Comes with the Territory

No person or organisation should be forced to be involved in or to approve of same-sex marriages.

That is the wording of a motion in the Scottish Parliament which has been branded “anti-gay”, “bizarre”, and “spurious”.  A homosexual MSP is now calling for “full and dispassionate” debate.

I’d like to propose some additional motions.

No person or organisation should be forced to be involved in or to approve of Christian worship.

I hope no one labels me anti-Christian or bizarre for suggesting such a motion.

No person or organisation should be forced to be involved in or to approve of heterosexual marriages.

I hope no one labels me anti-heterosexual or bizarre.

From the Abortion Act (1967):

4.-(1) Subject to subsection (2) of this section, no person shall be under any duty, whether by contract or by any statutory objection to or other legal requirement, to participate in any treatment authorised by this Act to which he has a conscientious objection: Provided that in any legal proceedings the burden of proof of conscientious objection shall rest on the person claiming to rely on it.

There is precedent in UK law for provisions exempting those who, as a matter of conscience, are opposed to taking part in actions which they believe to be morally wrong.  It is not “spurious” to suggest that such protections need to be in place, as two Roman Catholic nurses had to go to court recently to be exempted from taking part in abortions.

Why are people opposed to freedom of conscience?  Jesus said, “If the world hate you, ye know that it hated me before it hated you” (John 15:18).  We aren’t surprised, but we do recognise this for what it is.  It really is hateful to try to force someone to take part in something which they believe to be immoral, and it is hateful to call it “anti-gay” or “bizarre” when someone tries to protect against such compulsion.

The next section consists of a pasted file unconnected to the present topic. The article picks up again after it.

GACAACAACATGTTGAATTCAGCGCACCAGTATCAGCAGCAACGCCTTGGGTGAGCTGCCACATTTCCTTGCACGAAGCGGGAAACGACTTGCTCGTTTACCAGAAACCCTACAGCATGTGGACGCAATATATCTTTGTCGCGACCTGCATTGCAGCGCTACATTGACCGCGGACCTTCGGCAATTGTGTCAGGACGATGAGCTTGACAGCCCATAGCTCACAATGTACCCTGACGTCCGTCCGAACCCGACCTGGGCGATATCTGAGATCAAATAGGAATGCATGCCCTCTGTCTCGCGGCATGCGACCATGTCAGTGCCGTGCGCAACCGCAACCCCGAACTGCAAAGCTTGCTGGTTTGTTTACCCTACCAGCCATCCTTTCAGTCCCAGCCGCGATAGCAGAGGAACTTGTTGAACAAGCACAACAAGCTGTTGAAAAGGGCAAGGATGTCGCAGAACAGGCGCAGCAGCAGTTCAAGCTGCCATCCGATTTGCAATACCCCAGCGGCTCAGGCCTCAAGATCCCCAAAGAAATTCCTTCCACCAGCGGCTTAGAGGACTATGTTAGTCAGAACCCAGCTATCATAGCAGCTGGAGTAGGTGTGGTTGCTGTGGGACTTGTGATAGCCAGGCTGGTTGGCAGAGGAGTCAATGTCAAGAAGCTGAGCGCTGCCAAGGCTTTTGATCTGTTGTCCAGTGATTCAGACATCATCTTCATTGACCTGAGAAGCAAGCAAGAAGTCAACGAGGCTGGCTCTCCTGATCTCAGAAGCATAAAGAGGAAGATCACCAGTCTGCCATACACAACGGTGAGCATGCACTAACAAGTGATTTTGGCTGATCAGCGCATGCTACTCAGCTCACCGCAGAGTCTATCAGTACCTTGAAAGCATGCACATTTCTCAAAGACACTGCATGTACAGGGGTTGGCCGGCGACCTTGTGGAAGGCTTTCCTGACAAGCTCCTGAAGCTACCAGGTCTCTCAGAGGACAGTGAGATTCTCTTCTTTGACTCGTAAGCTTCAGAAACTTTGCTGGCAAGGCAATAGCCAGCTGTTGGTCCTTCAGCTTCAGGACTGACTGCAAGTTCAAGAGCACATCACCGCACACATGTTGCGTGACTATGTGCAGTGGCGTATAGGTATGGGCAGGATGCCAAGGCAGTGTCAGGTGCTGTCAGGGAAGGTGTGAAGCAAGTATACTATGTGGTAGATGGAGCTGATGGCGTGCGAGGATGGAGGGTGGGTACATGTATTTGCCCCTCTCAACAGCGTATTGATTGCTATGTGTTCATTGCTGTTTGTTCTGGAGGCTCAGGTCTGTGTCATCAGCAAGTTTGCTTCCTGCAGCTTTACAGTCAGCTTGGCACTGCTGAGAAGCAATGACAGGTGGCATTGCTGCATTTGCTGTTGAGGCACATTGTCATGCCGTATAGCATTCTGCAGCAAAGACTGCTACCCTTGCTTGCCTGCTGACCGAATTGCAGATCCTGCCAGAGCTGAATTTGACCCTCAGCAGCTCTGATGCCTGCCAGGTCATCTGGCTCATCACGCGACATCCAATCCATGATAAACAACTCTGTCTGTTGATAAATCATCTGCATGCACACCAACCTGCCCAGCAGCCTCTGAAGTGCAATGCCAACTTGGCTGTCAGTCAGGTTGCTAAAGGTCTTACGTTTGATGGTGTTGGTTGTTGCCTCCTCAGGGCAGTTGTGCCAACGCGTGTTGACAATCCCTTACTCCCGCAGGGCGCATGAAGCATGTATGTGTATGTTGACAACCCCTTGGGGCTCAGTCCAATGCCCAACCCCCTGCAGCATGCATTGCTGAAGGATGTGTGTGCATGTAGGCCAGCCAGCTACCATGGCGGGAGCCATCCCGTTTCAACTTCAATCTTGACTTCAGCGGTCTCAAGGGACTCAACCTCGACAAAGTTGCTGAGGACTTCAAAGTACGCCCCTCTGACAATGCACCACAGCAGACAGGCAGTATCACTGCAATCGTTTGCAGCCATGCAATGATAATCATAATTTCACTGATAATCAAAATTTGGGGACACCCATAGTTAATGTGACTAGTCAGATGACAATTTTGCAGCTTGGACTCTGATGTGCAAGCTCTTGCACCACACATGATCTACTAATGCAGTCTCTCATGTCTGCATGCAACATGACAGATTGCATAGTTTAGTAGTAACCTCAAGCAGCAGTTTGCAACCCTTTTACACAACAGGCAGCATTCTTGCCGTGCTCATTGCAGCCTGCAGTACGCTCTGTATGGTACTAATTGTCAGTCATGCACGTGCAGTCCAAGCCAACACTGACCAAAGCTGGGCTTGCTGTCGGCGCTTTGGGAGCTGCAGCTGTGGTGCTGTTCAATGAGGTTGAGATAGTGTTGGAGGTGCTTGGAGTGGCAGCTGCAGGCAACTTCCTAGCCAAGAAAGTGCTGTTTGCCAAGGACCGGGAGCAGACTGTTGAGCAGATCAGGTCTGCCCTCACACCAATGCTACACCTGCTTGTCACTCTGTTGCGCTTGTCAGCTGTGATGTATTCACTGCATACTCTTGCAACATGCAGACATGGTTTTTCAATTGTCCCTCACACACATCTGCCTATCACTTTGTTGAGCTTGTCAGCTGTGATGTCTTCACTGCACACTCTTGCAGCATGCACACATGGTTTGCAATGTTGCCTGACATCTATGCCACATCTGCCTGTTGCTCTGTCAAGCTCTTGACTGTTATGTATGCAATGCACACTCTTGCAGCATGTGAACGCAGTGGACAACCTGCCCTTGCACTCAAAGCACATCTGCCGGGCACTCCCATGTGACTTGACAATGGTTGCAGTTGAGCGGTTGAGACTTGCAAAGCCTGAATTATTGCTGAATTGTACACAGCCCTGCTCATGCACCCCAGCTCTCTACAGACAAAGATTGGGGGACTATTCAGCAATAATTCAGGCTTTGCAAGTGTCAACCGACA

Yes, the government should protect our freedom of conscience.  We should not be expected to condone or take part in that which the Bible says is wrong.  We have the right and the responsibility to ask our representatives to protect us from compulsive laws against God’s law.  However, the real danger for Christians is not that we will face opposition and even persecution.  That comes with the territory if you are going to truly follow Christ (II Timothy 3:12).  The real danger for us is to forget that Jesus told us to love those who make themselves our enemies, and to forget that He told us to rejoice in the face of persecution.

About Jon Gleason

Former Pastor of Free Baptist Church of Glenrothes
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